For 30 years, the games industry worked in a certain way. People rented offices and set up studios to create games; they employed staff to work in-house, then got those projects funded and distributed by publishers. If you wanted to opt-out of that setup, you worked alone, or in a small team, as an indie developer – you operated in a totally separate stratosphere; the system neatly self-segregated. Meanwhile, in the background, the business worked to the seven-year cycles dictated by the lifespan of the major consoles. It was a machine of discrete components.
But that machine is rusting and falling apart. Something new is coming.
It started 10 years ago. The dawn of the broadband internet era gradually allowed developers to distribute their games digitally rather than as boxed copies, immediately cutting manufacturing and distribution costs out of their budgets. The arrival of the Apple iPhone created a stable marketplace for the previously chaotic mobile gaming sector, the release of new development applications like Unity, GameMaker, and Twine meant that people didn’t need to know how to code to make games or spend months – even years – developing their own graphics engines. Big companies started to notice; the console manufacturers opened online stores and courted indie devs to produce weird titles like World of Goo and Braid, both out in 2008. Then Steam arrived and blew open the PC games market.
The result is an industry that works in a radically different way than it did a decade ago. And we see this at every level. Take console manufacturing for a start. Until this generation, console makers stuck with one architecture for the lifespan of their current machine, maybe altering the form-factor or HDD size or adding new peripherals, but rarely tinkering with the processing capacity. Now, both Sony and Microsoft are likely to announce mid-lifecycle upgrades to their machines. The rumored PlayStation 4 Neo should add CPU and GPU power to cope with virtual reality and 4K screens; Xbox One is likely to evolve closer to the PC to run the Universal Windows applications that may unite the computer and console gamers. The seven-year lifecycle may be over.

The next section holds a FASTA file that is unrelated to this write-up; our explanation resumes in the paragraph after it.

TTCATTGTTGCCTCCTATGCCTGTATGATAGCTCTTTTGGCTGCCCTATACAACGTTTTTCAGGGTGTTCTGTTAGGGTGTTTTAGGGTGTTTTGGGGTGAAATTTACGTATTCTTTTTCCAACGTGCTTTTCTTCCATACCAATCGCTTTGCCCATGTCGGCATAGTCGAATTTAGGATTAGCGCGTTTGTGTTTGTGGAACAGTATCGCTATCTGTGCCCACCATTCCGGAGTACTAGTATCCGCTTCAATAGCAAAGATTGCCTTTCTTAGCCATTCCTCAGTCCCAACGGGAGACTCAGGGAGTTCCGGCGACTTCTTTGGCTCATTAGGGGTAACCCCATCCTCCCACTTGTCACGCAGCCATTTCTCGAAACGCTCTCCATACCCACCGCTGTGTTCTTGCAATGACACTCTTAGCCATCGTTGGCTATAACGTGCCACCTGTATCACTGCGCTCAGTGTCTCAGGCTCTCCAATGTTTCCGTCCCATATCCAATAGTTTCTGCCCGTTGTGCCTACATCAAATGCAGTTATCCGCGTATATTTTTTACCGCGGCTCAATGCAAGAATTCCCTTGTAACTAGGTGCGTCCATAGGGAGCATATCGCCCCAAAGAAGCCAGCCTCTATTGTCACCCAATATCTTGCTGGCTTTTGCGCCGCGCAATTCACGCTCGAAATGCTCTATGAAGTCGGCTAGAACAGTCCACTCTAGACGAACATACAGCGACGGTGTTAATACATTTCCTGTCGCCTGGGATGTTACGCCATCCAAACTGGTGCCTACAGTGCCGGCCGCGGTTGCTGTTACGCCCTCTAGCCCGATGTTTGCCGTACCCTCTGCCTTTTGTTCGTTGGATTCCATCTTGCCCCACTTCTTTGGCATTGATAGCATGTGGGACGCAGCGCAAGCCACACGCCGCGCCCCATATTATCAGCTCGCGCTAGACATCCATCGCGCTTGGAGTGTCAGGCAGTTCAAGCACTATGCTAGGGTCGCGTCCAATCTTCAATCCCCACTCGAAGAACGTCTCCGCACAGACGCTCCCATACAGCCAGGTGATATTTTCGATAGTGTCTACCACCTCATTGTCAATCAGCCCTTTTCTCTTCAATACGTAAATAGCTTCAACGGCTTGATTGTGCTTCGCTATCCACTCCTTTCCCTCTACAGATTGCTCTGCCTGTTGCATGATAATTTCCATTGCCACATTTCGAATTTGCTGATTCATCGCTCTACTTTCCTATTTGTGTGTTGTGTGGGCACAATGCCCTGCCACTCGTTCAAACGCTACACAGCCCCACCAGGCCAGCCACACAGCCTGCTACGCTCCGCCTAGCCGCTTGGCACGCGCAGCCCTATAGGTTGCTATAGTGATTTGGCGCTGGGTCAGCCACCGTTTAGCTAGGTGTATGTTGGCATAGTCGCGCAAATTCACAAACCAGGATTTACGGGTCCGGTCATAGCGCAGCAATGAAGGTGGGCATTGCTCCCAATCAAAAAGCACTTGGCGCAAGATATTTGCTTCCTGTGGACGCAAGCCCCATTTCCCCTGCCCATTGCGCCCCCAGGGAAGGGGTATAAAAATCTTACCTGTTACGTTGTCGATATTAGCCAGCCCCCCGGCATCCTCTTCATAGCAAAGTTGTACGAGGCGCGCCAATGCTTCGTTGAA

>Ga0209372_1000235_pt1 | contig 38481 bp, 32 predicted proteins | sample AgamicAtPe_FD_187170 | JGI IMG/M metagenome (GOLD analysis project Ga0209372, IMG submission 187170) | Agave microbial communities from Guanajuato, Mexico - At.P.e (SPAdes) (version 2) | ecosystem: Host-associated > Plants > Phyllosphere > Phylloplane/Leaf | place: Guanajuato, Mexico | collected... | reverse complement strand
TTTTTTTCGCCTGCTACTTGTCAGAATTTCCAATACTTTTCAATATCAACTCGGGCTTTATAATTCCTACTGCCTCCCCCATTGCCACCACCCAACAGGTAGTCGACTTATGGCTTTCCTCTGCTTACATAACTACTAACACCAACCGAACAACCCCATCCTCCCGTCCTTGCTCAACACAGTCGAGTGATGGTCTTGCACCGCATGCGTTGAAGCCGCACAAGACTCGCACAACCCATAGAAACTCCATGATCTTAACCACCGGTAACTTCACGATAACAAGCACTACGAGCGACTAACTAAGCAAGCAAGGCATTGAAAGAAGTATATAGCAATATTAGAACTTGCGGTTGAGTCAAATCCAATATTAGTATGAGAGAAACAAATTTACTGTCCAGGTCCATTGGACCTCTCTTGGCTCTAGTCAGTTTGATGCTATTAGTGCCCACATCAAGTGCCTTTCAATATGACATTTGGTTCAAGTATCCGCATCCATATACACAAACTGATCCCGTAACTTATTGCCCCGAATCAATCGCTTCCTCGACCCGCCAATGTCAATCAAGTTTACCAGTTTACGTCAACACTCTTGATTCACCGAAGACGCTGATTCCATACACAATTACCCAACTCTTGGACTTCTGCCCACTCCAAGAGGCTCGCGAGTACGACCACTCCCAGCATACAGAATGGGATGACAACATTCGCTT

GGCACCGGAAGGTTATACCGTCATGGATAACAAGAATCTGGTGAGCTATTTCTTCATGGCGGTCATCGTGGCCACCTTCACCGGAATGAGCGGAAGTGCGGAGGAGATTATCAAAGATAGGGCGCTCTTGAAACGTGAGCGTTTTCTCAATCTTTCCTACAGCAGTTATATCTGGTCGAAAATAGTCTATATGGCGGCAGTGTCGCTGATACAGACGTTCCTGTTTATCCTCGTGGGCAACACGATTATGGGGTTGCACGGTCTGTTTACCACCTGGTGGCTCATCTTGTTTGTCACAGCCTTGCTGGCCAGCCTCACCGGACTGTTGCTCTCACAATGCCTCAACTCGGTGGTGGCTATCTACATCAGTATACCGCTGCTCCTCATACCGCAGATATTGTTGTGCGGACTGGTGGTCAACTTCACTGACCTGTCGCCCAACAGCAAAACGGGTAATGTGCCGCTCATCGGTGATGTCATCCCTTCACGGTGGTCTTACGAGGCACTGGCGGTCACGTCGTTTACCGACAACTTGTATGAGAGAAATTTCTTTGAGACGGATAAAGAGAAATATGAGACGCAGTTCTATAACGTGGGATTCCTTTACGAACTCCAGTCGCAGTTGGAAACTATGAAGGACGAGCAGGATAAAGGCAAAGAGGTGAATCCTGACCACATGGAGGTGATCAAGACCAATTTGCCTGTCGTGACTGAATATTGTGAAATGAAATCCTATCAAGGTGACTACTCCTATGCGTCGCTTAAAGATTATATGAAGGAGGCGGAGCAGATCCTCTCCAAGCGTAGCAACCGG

A games fan holds a copy of Mortal Combat for the Sega Mega Drive.
“I think this is a symptom of Kurzweil’s law of accelerating returns which we’ve seen having an impact in just about every part of society and every aspect of technology the world over,” says indie developer Shahid Ahmad, who was until recently director of strategic content at Sony Computer Entertainment Europe. “Look at the pace of change in mobile phones over the past five or six years; it’s been crazy. There’s a fear that there will never be another console cycle that lasts as long as the previous generations.”
What he sees in the Xbox One and PlayStation 4 are two machines that have converged on the same type of architecture: they are both effectively compact PCs, built around essentially off-the-shelf processors and graphics cards. This has happened to upgrade the platforms more quickly, responding to technological advances, without immediately making earlier versions of the architecture obsolete. “It’s what Apple calls a tick-tock cycle,” he says. “You launch a product, then you came out with a .5 version.”
Piers Harding-Rolls, head of games at IHS Digital, agrees. “It reveals that consoles are becoming more aligned to other consumer electronics categories,” he says. “The standardized components that are now being used to go into consoles means that upgrades are more numerous and easier to implement. Consoles then are now glorified smartphones, built to be adaptable on a two- rather than seven-year cycle while keeping legacy users in mind. The challenge for console manufacturers is adopting a more iterative lifecycle without fragmenting the addressable audience.”
A man stands over his new Xbox One console.
The structure of the games themselves is also radically changing. For the last five years, we’ve seen the rise of downloadable content and in-game microtransactions designed to extend the lifespan of major new console releases. When players buy a new title like Call of Duty or Fallout, they can also payout for a “season pass” that will buy them all subsequent map packs and content additions, keeping them engaged in the product. But that model still relies on consumers paying out £50 in advance for the original game, and not enough people are willing to do that. So the industry is toying with new models.
One involves releasing a limited version of the game at a cheaper price point and allowing purchasers to pay extra for the features they want or simply download new levels. The latest Hitman and Street Fighter V both employ variations on this method, and we’ve even seen Microsoft experimenting with a free-to-play variation of its console hit Forza Motorsports, designed specifically for the PC market.
“Triple-A game continues to get more expensive to produce, but the audience for those experiences is not growing, so they’re becoming riskier,” says industry analyst Nicholas Lovell. “One powerful way of reducing that risk has an audience that you know will buy your game. When Hitman goes episodic, it is attempting to say, ‘once we have found a customer, which is expensive, let’s keep them, and keep offering them, directly, the thing we hope they want to buy.”